Cherokee Indian Tribe Photo Descriptions

When first discovered, the Cherokee were occupying the mountainous country about the headwaters of the Tennessee River and portions of Georgia and South Carolina, up to 1830. They form a family by themselves, supposed, however, to be somewhat remotely connected with the Great Iroquois family. They call themselves in their language Tsaraghee. According to their traditions, they came to this country before the Greeks, dispossessing a people of whom there is now no record. Before and during the Revolution they were friendly to and aided the English. A treaty of peace was made with them, by which they acknowledged the sovereignty of the United States November 28, 1785, and were confirmed in the possession of their lands, occupying a Considerable portion of Tennessee and parts of North Carolina, Georgia, Alabama, and Mississippi. Commenced migrating to the trans-Mississippi country as early as 1790, consequent upon the encroachments of civilization, and in 1818 3,000 more emigrated. As frequent cessions of their lands had reduced their territory to less than 8,000 square miles in extent, and also in consequence of the hostility of the Georgians, they were all removed in 1838 to their present reservation in the Indian Territory, excepting about 1,000, who remained in North Carolina. . At the opening. of the civil war they had progressed to a high degree of prosperity but suffered great injury from both parties ravaging their country, and also in the emancipation of their slaves. Nearly all the Cherokees at first joined the Confederacy, but after the fight at Pea Ridge, seeing the result doubtful, 9,000, under Colonel Downing, with a majority of the nation, abandoned the southern cause and joined the Union forces; 6,500 adhered to the Confederacy to the end. At the time of their removal west the Cherokees numbered about 27,000. In 1867 they were reduced to 13,566, but since then have increased, so that they now number about 18,000. There are about 1,700 yet in North Carolina, in a prosperous condition, owning about 70,000 acres of land.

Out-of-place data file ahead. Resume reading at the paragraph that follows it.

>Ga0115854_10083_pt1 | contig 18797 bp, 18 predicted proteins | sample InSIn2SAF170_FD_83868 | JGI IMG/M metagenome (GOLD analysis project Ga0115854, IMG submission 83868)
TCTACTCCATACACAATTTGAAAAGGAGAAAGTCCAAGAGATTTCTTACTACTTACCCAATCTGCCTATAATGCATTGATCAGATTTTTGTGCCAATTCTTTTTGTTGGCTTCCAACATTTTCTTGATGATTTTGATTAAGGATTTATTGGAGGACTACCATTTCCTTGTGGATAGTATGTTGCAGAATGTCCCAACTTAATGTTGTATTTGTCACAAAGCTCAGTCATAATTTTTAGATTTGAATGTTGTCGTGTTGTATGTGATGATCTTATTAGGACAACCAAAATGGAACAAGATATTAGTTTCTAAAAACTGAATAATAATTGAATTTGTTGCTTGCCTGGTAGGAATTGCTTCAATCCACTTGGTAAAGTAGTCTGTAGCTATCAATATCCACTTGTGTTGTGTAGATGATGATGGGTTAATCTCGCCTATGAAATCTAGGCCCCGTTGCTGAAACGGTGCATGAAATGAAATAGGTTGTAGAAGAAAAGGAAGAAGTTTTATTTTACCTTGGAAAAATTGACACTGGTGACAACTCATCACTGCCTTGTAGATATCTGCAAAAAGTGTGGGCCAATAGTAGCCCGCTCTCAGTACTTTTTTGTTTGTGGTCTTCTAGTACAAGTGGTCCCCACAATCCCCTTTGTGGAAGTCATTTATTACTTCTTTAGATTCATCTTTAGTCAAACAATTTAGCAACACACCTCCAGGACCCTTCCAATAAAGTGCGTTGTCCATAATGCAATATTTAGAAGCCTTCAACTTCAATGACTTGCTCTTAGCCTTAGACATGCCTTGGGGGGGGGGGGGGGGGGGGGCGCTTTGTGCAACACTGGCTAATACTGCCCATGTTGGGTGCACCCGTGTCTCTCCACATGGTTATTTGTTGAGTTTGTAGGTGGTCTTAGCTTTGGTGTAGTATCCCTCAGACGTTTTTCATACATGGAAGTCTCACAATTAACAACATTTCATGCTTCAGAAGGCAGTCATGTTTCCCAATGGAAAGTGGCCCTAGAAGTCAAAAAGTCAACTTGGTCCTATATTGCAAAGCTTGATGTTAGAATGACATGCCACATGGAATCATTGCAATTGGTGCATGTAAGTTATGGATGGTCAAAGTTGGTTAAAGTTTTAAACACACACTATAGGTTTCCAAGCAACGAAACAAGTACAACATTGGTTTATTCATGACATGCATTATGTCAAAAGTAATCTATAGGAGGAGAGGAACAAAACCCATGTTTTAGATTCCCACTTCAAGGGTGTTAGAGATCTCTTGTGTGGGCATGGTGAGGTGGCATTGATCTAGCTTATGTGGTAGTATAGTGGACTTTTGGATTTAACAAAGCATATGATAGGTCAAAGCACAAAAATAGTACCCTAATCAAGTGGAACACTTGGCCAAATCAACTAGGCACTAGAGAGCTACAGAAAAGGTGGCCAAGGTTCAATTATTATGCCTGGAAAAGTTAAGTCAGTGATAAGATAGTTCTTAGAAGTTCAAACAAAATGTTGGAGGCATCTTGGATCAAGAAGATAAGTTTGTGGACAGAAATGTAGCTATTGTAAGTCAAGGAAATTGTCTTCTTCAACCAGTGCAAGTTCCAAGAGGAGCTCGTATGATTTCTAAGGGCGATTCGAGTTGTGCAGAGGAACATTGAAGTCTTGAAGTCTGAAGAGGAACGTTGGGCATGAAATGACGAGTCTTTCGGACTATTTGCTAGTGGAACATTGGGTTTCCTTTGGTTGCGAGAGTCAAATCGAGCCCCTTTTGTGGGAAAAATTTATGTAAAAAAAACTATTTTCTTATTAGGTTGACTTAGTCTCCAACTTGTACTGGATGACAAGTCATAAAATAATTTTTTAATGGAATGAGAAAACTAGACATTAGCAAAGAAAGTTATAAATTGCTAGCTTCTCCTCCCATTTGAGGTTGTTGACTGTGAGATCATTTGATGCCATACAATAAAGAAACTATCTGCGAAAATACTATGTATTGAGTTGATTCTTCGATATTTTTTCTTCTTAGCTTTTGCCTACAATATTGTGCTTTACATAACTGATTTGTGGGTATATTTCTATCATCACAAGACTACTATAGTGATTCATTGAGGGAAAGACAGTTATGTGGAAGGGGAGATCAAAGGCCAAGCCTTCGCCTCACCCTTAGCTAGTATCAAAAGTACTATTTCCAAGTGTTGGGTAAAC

The reservation in the Indian Territory comprises about 5,000,000 acres, only one-third of it capable of cultivation, and of which they are now working some 90,000 acres. Their crops for 1875 aggregated 630,000 bushels corn, 70,000 bushels wheat, 35,000 bushels oats, 50,000 tons hay, 500,000 feet of lumber, &c. They have 63 schools, attended by nearly 2,000 children, that are supported by a fund of $1,580,000, held by the United States. Under their present constitution they are governed by a national committee and council elected for two years. The executive, or chief, is elected for four years.

The following portraits show the effects of the civilizing influences they have been living under, and also the extensive admixture of white blood among them by intermarriage:

List of illustrations.

66. Colonel Downing.

67. Richards.

68. Colonel Adair.

69. Samuel Smith.

70. Borum Davis.

71. Captain Scraper.

72. Bingo.


Source: Descriptive Catalogue, Photographs Of North American Indians . United States Geological Survey of the Territories, 1877 by W. H. Jackson, Photographer of the Survey, F. V. Hayden, U. S. Geologist.

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